In summary, we reported on the pattern of disease, caseload, and medication prescribing and dispensing at seasonal PHCCs during the 2019 Hajj mass gathering. Most patients were seen in Mina and post the day of Arafat. Respiratory diseases, particularly URIs, were the most common diagnoses, followed by musculoskeletal and skin diseases. The most prescribed classes of medications were analgesics, antibiotics, anti-inflammatory and antirheumatic products, and cough and cold preparations. Our results provide policymakers and Hajj stakeholders with the evidence base to optimize planning, resources allocation and delivery of healthcare services during Hajj. Some recommendations can be made. For example, healthcare resources, including staff and consumables, should be mobilized to diagnose and treat respiratory, musculoskeletal and skin diseases, and to prepare Mina PHCCs for the influx of patients post the day of Arafat. Ensuring accessibility to healthcare at pilgrims’ camps, through the pilgrims’ medical missions or dedicated healthcare officers, would reduce the load on PHCCs in the holy sites. Similarly, given the large burden of respiratory infections and the common use of antibiotics, introduction of point-of-care molecular diagnostics would ensure rapid diagnosis of these infections and identification of their causative agents, reducing unnecessary antibiotic prescribing. Our study is the first report of some of the WHO indicators for drug use in Hajj PHCCs. Given the unique context of Hajj and its population, objective norms for the indicators calculated in this study do not exist, and our values are not comparable to optimal values reported for non-mass gatherings settings [22, 27, 31]. Therefore, indicators reported in this study, along with findings from seasonal hospitals in Hajj [5], can be used to guide standards for medication prescribing and use during Hajj and other mass gatherings, and develop optimal values for these indicators in such contexts.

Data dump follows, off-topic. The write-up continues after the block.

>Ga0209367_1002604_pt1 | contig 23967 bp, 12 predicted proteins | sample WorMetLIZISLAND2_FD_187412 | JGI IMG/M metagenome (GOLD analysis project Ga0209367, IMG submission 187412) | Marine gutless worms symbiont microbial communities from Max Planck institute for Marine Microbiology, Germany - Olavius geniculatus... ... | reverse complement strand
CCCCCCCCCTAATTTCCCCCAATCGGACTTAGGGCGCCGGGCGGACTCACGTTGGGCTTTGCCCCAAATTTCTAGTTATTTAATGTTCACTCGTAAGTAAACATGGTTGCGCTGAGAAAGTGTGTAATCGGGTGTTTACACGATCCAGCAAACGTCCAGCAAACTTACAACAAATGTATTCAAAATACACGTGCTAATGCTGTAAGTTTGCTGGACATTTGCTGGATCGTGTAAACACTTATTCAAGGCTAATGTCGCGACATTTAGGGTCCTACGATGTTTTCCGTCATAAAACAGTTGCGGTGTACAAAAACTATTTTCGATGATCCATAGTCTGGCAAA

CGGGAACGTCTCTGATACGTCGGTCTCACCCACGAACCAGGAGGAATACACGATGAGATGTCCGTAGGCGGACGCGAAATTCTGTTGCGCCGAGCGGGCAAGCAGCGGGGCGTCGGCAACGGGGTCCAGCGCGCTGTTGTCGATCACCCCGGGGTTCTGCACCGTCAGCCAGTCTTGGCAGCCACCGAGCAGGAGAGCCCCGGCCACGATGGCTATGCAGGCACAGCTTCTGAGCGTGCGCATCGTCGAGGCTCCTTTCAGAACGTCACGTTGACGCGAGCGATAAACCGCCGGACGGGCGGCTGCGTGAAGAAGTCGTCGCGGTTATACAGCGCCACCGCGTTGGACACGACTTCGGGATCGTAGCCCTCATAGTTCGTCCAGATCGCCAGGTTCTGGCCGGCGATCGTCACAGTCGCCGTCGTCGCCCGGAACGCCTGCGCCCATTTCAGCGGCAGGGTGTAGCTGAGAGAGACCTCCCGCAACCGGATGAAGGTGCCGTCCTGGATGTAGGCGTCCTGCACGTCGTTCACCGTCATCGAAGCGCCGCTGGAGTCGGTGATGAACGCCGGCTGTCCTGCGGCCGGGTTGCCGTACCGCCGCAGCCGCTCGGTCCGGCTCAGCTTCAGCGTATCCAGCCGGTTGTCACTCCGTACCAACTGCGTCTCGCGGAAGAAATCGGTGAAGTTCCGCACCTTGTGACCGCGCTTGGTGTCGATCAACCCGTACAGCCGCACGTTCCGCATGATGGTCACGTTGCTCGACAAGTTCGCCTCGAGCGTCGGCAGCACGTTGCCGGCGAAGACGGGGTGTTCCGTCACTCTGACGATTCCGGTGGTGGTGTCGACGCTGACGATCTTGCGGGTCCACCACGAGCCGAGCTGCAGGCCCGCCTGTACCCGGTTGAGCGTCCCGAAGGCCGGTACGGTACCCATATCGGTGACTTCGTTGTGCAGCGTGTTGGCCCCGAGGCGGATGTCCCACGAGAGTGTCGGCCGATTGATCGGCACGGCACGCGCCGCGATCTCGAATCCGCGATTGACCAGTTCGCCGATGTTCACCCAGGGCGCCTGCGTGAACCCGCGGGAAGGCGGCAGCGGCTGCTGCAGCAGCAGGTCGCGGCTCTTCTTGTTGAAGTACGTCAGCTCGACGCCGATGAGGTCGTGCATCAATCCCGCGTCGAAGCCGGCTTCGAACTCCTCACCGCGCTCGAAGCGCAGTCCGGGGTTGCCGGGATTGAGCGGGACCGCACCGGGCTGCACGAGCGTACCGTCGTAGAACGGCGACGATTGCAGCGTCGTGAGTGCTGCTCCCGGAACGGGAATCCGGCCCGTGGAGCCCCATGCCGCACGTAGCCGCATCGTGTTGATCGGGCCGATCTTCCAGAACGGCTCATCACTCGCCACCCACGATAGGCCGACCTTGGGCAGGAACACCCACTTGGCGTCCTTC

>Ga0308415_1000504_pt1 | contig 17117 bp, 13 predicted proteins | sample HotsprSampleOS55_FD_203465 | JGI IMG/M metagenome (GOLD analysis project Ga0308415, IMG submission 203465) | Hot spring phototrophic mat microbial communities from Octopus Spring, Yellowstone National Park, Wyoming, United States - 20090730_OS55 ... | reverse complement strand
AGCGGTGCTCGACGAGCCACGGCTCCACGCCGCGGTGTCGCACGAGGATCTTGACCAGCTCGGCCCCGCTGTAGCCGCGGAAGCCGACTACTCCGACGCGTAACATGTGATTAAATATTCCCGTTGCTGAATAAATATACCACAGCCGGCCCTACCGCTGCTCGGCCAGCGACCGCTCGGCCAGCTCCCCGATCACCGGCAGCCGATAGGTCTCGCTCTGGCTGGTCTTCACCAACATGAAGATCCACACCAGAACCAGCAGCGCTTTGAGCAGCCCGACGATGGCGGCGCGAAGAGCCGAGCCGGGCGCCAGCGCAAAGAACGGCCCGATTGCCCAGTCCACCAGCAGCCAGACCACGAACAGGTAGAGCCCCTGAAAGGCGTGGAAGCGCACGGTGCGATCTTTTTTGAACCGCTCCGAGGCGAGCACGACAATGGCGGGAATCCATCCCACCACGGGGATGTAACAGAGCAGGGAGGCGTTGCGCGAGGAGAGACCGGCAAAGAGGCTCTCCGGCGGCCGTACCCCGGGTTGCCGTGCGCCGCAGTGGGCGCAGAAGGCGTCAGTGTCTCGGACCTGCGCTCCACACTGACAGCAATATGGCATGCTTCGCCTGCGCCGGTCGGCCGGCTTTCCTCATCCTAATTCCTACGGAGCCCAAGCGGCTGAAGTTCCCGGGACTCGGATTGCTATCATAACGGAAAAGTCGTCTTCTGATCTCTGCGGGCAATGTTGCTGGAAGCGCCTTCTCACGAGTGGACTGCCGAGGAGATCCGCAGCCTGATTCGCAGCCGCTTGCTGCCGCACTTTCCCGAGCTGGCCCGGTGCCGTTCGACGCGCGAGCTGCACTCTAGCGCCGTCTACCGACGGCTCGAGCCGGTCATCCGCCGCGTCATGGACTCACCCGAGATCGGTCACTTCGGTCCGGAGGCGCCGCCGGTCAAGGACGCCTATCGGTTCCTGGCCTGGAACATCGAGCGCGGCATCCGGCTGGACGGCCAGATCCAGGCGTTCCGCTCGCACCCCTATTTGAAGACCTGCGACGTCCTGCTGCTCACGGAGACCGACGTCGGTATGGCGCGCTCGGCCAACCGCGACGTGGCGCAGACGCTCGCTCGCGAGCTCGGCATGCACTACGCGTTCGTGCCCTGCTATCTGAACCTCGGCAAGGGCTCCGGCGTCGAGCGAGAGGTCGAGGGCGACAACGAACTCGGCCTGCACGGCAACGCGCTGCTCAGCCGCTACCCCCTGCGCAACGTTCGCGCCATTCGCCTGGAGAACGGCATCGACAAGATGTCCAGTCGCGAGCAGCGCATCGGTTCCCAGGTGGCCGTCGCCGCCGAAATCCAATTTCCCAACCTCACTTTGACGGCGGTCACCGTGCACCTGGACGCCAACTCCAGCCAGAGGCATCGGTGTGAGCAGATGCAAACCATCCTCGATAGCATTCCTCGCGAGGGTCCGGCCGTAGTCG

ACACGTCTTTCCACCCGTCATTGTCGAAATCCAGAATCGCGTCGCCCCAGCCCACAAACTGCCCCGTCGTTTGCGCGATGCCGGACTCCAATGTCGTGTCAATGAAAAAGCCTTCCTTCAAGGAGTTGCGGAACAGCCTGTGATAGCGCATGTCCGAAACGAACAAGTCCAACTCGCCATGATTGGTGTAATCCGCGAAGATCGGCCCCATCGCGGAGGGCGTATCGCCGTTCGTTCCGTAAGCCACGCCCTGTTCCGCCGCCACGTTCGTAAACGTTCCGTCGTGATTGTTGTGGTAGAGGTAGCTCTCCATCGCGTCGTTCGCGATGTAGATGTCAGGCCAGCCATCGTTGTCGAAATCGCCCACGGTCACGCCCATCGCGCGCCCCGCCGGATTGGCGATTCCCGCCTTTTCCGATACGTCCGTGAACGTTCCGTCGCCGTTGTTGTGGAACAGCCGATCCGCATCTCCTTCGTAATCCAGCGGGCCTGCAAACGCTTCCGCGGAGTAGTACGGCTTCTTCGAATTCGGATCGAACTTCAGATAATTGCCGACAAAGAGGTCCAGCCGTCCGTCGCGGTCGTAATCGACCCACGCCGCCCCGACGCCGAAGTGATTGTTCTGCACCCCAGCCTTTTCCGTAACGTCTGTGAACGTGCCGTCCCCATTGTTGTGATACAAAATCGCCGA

Availability of data and materials

The datasets used and analysed during the current study are available from the corresponding author on reasonable request.